Celebrity Squares



Bob Monkhouse


Voice-over: Kenny Everett (in original 70s version)

Voice-over: Nick Jackson (90s version)


ATV for ITV: 20th July 1975 to 7th July 1979 (138 episodes) Grundy/Central for ITV: 8th January 1993 to 26th August 1996 (48 episodes)


It's the show about "stars and cars".

Noughts and Crosses with a twist. Inside each box is a celeb and Bob asks a question to them. If the contestant can then say correctly if the celeb got the question correct or wrong then they win that square, some money and have their little symbol implanted within it. If they can get three in row or five in total then they win the round and a mega bonus.

During one round, one of the celebs is holding the mystery holiday. If they pick them, then respond correctly they not only win some money but also win a holiday.

Bob Monkhouse, with the original TV listing for Celebrities Squares in the background.

After the break they play for double the cash, and if they fit any more rounds in they redouble each time. When the buzzer goes whoever has the most money goes forward to the Monkhouse Motor Show where they can win a car.

They select one of five at random by prodding a button as the lights flash. Once one has been selected, the player picks one of three categories. Within 30 seconds, the player must then give nine answers out the top 20 given by members of the public.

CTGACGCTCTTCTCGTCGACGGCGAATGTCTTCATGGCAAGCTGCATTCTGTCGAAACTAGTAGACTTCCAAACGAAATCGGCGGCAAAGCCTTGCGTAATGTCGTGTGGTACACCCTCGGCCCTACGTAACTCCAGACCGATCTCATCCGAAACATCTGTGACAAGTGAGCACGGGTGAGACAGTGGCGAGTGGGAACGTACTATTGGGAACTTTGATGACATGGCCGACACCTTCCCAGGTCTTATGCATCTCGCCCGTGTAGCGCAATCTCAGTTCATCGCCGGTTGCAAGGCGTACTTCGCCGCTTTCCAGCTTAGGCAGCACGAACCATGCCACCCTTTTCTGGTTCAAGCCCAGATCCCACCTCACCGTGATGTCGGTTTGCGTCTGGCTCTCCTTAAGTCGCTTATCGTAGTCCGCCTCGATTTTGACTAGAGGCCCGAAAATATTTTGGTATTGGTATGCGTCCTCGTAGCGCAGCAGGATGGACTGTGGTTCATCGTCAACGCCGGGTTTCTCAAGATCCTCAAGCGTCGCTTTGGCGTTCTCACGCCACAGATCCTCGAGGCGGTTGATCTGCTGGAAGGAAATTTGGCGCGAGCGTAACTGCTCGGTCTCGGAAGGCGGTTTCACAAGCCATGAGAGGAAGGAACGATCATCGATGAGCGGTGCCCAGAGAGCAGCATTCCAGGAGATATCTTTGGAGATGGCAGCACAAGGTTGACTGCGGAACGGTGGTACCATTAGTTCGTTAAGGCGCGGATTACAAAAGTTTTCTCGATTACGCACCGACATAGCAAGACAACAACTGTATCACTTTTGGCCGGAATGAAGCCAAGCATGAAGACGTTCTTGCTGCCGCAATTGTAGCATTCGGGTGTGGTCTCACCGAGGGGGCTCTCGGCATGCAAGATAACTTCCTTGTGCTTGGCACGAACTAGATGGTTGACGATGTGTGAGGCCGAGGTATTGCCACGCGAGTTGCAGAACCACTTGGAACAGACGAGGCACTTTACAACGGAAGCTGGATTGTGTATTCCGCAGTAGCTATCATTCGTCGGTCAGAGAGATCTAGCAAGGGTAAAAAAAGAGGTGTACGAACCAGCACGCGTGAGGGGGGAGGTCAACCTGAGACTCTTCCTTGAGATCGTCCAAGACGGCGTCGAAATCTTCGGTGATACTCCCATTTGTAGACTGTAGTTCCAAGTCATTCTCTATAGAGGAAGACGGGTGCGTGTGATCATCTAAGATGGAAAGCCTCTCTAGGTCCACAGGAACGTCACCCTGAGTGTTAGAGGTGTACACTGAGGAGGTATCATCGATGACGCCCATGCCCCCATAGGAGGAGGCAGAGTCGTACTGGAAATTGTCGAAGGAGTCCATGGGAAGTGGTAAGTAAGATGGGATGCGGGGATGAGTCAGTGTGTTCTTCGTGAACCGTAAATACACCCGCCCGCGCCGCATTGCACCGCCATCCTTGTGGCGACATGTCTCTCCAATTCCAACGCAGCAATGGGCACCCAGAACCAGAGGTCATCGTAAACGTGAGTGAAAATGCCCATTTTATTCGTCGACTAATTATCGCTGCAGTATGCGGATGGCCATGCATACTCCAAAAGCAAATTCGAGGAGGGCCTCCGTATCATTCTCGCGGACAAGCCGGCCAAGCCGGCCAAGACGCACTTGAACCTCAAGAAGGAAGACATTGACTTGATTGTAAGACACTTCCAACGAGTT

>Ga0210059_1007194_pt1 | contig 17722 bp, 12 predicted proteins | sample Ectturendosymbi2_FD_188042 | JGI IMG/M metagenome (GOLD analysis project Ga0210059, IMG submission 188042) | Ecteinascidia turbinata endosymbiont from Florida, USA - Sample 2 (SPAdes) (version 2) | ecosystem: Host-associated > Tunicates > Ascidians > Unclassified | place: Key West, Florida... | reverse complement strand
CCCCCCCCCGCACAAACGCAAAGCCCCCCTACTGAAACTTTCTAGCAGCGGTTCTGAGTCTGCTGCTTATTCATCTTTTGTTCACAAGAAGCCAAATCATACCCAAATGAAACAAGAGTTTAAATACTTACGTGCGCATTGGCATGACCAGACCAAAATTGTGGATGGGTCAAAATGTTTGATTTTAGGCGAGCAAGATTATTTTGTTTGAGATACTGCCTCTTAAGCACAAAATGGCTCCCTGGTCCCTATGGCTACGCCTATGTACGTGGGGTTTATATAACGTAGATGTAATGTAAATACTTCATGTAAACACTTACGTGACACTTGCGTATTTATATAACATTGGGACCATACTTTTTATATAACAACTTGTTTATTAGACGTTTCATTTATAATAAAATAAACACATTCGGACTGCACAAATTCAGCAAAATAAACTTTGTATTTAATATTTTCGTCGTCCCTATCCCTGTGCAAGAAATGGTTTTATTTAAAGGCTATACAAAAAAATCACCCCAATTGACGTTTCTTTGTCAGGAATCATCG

For every one they get, one the boxes light up.If they light up all nine they win the car. If they don't, they don't.

Key moments

Usually Willie Rushton or Frank Carson livening up proceedings in the centre square.

Theme music

By Rick Turk in the 90s revival.


Based on the US format Hollywood Squares by Merrill Heatter and Bob Quigley (who also created Gambit).


Squares replaced Bob's previous show, The Golden Shot.

Prizes in the first series included holidays to Romania, carpets and washing machines. The 18-foot high game board cost £22,000 to build, which converts to about £130,000 in today's money. The celebrities received £60 for appearing.

The celebrities on the "big box game" on its very first Sunday were: Leslie Crowther (later host of The Price is Right), ample actress Diana Dors, actress Hermoine Gingold, actress Aimi McDonald, comedy actors Alfred Marks and Arthur Mullard, creepy actor Vincent Price, writer and wit Willie Rushton, and broadcasting blarney-master Terry Wogan (later host of Blankety Blank and You Must be Joking).

Question writers included Jeremy Beadle, Ian Messiter and Bob himself.

In the 1990s, a version with Graham Norton was planned, joshingly entitled Soho Squares.


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